feature stories

Guest Blog: Walking the City Walls in Nanjing

Through the British Council in Beijing, I was privileged to be invited to the first International Forum on City Wall Protection and Utilisation held in Nanjing at the end of May as part of a wider World Historical and Cultural Cities Expo – a biennial event.

The Nanjing Municipal People’s Government is leading a bid for UNESCO World Heritage Site (WHS) status by a group of 14 cities in China with remarkable city walls of the Ming and Qing dynasties, comprising the best examples of over 2000 cities with Ming dynasty walls. Part of my work for Historic England involves existing and proposed “serial” WHSs with several geographically separate component parts so it was a great opportunity to meet with colleagues from across the world involved in similar areas of work and to share learning and experience. In addition, the British Council together with the Foreign Affairs Office of the Nanjing Government was able to set up a useful meeting with the Director of the Nanjing Municipal Bureau of Culture, Broadcasting TV, Press & Publication to discuss the WHS nomination.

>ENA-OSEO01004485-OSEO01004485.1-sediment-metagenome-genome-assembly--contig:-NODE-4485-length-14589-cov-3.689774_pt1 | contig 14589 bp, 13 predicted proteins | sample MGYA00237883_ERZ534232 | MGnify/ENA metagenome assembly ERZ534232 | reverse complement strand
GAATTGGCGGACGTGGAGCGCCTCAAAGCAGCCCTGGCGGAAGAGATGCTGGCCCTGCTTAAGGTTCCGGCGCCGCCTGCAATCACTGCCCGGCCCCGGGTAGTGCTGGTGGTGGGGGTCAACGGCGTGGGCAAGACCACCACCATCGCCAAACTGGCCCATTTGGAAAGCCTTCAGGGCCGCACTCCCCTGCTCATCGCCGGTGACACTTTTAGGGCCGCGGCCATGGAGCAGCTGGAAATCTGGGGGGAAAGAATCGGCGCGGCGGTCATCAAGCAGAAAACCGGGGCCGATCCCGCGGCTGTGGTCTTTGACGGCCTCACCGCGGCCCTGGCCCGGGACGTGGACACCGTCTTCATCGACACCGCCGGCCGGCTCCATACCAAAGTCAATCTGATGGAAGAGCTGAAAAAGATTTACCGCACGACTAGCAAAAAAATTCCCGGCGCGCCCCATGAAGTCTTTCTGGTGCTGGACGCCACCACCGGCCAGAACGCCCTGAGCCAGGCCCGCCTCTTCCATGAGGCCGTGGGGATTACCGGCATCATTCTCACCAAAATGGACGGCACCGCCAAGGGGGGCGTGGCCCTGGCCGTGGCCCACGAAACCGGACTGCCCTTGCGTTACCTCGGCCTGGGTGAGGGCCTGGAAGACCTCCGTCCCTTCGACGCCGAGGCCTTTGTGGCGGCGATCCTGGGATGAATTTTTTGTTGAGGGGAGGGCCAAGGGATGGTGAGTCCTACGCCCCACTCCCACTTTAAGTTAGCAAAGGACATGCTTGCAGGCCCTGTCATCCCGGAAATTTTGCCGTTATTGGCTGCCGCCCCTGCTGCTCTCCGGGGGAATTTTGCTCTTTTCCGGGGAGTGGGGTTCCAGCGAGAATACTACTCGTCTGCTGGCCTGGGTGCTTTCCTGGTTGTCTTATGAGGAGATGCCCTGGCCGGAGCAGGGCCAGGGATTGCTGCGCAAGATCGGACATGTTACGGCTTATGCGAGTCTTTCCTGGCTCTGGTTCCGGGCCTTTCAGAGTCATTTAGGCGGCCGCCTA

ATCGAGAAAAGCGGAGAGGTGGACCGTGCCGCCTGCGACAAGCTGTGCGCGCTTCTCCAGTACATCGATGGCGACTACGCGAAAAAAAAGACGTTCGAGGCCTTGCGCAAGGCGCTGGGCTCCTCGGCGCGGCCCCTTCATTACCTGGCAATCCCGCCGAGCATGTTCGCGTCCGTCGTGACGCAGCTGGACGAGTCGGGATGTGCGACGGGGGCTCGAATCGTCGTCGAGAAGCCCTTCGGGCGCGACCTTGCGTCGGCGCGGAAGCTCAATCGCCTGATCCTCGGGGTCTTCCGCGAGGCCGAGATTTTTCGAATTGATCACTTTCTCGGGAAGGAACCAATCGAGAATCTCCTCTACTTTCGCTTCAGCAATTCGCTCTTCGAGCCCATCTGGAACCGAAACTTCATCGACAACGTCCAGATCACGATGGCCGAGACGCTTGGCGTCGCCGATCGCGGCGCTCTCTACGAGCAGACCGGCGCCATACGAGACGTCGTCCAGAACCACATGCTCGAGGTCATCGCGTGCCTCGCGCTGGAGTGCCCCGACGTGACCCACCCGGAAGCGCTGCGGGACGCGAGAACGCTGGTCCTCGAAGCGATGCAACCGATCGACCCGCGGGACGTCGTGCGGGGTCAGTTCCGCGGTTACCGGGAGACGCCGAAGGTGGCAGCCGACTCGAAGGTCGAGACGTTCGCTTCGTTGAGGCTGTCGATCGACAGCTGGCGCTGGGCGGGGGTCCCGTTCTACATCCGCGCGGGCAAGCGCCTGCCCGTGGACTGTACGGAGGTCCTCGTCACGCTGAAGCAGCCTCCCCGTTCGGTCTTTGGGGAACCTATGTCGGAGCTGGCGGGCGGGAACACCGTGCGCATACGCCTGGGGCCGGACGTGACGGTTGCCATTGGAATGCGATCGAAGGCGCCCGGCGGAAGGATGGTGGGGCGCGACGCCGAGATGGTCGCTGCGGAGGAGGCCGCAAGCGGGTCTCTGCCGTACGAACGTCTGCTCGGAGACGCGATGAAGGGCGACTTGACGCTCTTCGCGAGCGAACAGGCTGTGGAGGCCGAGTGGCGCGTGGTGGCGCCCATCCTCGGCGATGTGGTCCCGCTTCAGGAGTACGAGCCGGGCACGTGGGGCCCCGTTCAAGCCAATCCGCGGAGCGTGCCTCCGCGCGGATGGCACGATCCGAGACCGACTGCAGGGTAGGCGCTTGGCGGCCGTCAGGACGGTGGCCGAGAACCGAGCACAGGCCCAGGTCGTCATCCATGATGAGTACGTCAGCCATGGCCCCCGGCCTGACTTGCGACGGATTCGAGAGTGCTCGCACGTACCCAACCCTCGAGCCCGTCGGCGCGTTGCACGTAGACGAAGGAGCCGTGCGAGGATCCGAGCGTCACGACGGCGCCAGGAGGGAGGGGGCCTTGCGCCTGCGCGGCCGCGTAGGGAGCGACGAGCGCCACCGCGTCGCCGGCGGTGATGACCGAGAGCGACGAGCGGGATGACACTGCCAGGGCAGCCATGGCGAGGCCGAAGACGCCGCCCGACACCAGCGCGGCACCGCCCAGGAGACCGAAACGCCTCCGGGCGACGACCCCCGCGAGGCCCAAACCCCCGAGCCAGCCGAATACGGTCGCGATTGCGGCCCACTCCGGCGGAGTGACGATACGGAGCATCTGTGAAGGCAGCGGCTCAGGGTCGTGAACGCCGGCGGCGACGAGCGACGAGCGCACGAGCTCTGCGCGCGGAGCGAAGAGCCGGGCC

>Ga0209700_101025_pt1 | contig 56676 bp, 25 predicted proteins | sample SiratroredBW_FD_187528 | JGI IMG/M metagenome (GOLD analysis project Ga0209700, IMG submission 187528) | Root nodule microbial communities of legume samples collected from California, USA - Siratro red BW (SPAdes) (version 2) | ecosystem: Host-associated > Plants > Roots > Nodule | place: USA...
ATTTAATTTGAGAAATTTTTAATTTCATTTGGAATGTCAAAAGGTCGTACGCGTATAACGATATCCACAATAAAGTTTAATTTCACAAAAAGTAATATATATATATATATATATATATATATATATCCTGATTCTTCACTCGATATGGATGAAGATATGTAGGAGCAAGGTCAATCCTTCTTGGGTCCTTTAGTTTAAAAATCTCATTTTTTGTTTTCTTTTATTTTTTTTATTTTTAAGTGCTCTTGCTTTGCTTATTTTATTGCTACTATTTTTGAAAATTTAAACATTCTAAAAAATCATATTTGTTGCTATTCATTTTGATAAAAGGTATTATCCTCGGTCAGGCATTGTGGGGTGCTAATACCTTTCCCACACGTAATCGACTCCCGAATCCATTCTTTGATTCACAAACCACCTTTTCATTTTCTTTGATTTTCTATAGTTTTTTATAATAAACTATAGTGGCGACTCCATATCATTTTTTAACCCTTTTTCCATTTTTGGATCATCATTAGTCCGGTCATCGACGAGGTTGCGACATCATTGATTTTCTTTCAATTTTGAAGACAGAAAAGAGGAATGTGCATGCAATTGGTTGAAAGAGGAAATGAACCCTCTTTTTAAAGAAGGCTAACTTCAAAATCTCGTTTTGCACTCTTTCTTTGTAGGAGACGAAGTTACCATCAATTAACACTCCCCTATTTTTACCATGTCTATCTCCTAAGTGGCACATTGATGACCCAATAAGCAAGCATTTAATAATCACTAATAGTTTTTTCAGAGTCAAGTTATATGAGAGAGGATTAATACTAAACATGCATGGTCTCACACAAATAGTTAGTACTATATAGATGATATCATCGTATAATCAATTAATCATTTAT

The city walls of Nanjing are truly impressive. The defences were designed by Emperor Zhu Yuanzhang (1368-1398) after he founded the Ming Dynasty and established Nanjing as the capital. The defences were arranged in four concentric alignments, the first and innermost of which comprises an imperial palace. The outer wall, little of which now survives originally extended to over 60km and the circuit within this to 35km. Today over 25km of the city walls survives as a massive construction with a height of up to 26m; at up to 9m width at its top it feels more like a road than the top of a line of defence.

Nanjing Cultural Heritage
Nanjing City Wall. Photo by Henry Owen-John

The bricks used in the construction were manufactured using a rigorous quality control system involving stamps with the name of the individual producers so that any substandard bricks could be traced back to the producer.